I was walking down Main Street from the finish line of the US Pro road race to the post-race press conference. It was 2008 and Tyler Hamilton had just won the national championships in Greenville, South Carolina in a photo finish sprint with Blake Caldwell of Garmin-Chipotle (now Garmin-Barracuda). Teammate of Caldwell, Danny Pate, finished in third.
Pate passed me on his bike talking to a fellow racer as he rolled over to the press conference. I don’t remember verbatim what he said but I swear Pate said he wanted to throw his third place medal into the nearby Reedy River.
That comment stuck with me because I would have been thrilled to have finished third in a national championship – but stating the obvious – I don’t race bikes for a living. For the most part a professional racer cares about one thing – winning. Also, the US Pro road race at that time didn’t have prize money. First or DFL you received the same amount of prize money – zero. The only thing worth sprinting for was the honor of wearing the Stars and Stripes jersey.
Last week I interviewed Danny Pate for Cyclingnews.com. He had moved on from Garmin, transferred to HTC-Highroad in 2011 and for 2012 signed a two-year deal with Team Sky. The purpose of my interview was to catch up with him, talk about Paris-Nice and adjusting to another new team. I asked the questions I needed for the interview and then I remembered him being upset after the US Pro road race, so I asked him.
“I was upset at several thing there at that race,” Pate told me. “I was upset at how that race worked out. The radios weren’t working. I was mad, because of course, I didn’t win and our team didn’t even win.”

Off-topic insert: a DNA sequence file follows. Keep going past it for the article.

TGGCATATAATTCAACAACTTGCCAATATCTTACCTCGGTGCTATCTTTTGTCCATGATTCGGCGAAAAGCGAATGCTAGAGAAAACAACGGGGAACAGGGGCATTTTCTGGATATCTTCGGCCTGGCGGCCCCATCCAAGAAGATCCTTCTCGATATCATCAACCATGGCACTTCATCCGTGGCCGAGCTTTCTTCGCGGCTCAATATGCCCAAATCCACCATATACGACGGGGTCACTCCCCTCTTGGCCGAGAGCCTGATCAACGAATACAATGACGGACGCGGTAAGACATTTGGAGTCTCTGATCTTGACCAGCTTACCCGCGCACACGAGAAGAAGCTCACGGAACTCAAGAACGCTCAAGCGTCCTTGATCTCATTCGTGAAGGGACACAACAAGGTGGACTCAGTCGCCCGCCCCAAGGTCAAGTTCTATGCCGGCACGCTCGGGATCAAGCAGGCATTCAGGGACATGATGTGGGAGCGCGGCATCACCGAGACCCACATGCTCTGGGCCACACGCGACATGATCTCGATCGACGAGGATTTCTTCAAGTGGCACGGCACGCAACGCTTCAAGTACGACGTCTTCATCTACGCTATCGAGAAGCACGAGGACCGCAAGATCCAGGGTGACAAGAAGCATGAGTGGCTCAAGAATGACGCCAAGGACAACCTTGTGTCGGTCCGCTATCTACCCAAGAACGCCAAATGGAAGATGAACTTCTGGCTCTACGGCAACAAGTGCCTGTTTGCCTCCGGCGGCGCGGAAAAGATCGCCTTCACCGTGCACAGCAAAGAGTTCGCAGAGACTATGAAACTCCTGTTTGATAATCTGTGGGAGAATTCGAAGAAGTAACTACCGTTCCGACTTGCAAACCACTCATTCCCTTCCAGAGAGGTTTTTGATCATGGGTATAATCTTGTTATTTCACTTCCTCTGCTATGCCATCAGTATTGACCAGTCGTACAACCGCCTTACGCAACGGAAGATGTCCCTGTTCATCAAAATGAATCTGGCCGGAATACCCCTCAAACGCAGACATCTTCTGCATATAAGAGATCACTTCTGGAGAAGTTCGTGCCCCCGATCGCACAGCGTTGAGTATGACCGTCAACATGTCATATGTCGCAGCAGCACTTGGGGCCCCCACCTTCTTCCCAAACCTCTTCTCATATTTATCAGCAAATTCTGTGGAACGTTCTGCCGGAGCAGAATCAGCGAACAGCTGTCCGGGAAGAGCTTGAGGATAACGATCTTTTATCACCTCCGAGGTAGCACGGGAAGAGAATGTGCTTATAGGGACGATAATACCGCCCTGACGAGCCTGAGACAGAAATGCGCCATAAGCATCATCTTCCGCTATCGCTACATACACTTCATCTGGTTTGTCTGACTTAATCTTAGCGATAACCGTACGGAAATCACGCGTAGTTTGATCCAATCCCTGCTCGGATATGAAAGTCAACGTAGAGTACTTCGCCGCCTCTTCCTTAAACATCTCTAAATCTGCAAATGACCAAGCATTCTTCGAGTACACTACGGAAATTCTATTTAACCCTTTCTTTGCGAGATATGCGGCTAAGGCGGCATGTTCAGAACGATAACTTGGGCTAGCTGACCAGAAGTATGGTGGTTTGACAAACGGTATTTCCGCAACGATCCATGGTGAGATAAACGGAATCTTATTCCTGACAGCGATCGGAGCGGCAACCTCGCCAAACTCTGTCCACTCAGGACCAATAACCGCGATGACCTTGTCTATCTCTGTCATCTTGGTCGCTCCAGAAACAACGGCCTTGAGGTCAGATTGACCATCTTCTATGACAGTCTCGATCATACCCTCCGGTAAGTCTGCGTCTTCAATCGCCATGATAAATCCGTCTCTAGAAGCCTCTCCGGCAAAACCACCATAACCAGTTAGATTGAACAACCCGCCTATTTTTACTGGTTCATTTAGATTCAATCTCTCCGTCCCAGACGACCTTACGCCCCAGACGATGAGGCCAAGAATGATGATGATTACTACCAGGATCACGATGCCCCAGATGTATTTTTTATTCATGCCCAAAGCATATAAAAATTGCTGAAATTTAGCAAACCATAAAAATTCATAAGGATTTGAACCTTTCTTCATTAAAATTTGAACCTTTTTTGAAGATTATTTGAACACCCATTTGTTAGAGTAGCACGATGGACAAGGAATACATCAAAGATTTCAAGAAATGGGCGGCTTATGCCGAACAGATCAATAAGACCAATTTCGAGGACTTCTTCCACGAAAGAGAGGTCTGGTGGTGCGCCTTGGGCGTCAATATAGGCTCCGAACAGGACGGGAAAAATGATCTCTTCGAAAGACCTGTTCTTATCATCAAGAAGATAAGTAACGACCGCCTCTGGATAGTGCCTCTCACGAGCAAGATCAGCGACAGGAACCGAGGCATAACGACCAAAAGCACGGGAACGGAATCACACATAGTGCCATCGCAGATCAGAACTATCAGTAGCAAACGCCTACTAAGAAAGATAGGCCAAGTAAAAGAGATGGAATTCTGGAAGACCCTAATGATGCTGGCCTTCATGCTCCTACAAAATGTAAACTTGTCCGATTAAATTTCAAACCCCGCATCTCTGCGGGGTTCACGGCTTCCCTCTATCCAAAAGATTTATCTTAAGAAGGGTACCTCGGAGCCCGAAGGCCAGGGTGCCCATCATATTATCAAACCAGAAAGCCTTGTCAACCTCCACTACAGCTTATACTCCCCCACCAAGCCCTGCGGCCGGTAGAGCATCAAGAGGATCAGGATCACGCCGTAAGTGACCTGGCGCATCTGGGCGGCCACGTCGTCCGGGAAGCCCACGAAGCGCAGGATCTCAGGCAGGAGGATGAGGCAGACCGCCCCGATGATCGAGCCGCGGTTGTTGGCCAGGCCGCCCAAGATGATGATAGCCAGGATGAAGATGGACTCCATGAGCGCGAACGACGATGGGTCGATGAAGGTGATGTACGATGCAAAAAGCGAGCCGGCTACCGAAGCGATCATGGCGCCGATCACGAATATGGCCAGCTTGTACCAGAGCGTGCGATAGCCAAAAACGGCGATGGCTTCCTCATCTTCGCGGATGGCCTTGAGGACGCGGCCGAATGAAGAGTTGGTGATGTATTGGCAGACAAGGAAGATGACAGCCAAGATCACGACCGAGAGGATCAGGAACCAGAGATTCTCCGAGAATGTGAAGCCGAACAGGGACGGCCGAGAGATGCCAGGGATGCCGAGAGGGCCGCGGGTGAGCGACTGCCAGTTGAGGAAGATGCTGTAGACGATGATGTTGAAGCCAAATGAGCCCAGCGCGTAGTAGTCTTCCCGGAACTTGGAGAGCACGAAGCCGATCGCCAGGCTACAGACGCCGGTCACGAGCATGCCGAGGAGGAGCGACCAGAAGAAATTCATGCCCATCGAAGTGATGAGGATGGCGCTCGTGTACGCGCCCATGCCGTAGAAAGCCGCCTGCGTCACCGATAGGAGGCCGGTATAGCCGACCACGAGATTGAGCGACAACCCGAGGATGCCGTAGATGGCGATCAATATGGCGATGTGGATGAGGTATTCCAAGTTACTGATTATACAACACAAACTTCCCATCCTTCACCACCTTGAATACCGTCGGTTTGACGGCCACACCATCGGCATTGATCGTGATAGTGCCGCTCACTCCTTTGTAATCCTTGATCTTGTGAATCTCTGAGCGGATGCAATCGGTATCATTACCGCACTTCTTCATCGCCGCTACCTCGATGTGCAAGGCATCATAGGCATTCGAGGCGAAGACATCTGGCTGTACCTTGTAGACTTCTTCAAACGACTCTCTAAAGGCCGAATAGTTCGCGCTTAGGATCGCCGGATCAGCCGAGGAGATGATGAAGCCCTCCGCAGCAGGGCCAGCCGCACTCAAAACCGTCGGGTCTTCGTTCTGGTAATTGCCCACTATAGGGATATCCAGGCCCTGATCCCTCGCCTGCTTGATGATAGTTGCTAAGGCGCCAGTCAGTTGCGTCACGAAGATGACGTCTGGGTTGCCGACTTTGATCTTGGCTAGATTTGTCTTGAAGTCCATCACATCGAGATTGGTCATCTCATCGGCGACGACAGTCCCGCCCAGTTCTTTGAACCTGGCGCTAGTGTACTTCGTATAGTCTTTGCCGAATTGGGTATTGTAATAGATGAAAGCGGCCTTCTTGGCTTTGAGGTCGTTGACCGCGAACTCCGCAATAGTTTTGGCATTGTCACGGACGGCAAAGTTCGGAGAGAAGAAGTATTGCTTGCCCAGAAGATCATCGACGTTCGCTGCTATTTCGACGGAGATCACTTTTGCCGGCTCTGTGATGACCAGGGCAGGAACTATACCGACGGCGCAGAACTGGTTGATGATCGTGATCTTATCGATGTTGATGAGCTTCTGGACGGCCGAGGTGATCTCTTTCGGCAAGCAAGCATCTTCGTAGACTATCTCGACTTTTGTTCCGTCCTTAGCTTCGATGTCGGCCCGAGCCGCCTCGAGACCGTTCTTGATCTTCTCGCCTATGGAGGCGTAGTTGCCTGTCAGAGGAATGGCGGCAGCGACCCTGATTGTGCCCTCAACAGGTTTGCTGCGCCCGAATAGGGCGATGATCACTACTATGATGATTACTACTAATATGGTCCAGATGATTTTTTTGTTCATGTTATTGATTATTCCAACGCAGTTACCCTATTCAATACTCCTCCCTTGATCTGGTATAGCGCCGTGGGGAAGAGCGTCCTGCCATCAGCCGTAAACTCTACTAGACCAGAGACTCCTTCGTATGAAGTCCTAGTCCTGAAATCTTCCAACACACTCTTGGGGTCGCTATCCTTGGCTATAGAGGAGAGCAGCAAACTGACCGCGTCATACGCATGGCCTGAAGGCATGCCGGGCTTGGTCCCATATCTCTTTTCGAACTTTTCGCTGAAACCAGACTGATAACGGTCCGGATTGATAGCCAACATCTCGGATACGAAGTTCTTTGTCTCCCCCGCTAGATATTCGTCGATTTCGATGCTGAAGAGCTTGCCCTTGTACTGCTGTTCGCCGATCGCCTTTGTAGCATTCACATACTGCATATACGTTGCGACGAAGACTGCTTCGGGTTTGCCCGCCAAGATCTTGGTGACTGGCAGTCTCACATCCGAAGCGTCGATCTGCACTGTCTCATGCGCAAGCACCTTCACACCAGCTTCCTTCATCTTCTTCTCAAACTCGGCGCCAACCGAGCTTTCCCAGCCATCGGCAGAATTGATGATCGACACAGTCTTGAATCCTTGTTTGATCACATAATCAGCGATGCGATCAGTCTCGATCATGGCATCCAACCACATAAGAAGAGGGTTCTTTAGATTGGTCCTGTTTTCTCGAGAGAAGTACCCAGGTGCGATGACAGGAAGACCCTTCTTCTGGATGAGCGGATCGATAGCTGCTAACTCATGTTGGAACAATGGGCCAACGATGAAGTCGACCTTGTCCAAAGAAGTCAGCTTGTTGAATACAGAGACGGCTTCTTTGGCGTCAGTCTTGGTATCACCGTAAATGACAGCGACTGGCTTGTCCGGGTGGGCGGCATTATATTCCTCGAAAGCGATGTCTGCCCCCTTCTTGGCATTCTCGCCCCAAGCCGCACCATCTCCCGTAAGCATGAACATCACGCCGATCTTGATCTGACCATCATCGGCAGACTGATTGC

“I was mad at a couple of people, but that’s what happens.”
I asked who he was mad at and he jokingly replied that he was mad at me.
“There’s a lot of people mad at me. You need to get in line,” I replied.
As the date for the US Pro championships gets nearer I have a feeling that this will be the last time Greenville will host the race. The race has been in the Southeast for seven years and prior to that in Philadelphia ever since they handed out professional road race national championship jerseys.
In January it was announced that Greenville was going to host the 2014 para-cycling world championships. I asked Managing Partner of Medalist Sports, Chris Aronhalt, if there was a possibility of a venue change for the championships.
“The Request For Proposal (RFP) has been out from USA Cycling for over nine months now and I know they have had on-going discussions with several cities and partner sponsors that want to be part of the event,” said Aronhalt.
“Greenville has been considered, but obviously with the para-cycling world championships [awarded to Greenville for 2014] I’m sure there’s a question should they continue with both or stay focused on para-cycling.”
“As of now Greenville has not said no, we’re not going to bid on this, but they haven’t submitted a bid.”
It was suggested to me by someone with some inside knowledge that this is Greenville’s final year as a host.
Micah Rice, Managing Director of National Events, emailed me stating that an official announcement of where the US Pro will be contested might come in “early May we think.”
For selfish reasons I’d love for it to continue in my hometown of Greenville, but I also recognize that for the growth of the sport the championships need to be contested in another city. Perhaps the West coast? Maybe a course in Colorado? I guess we’ll find out in a couple of months.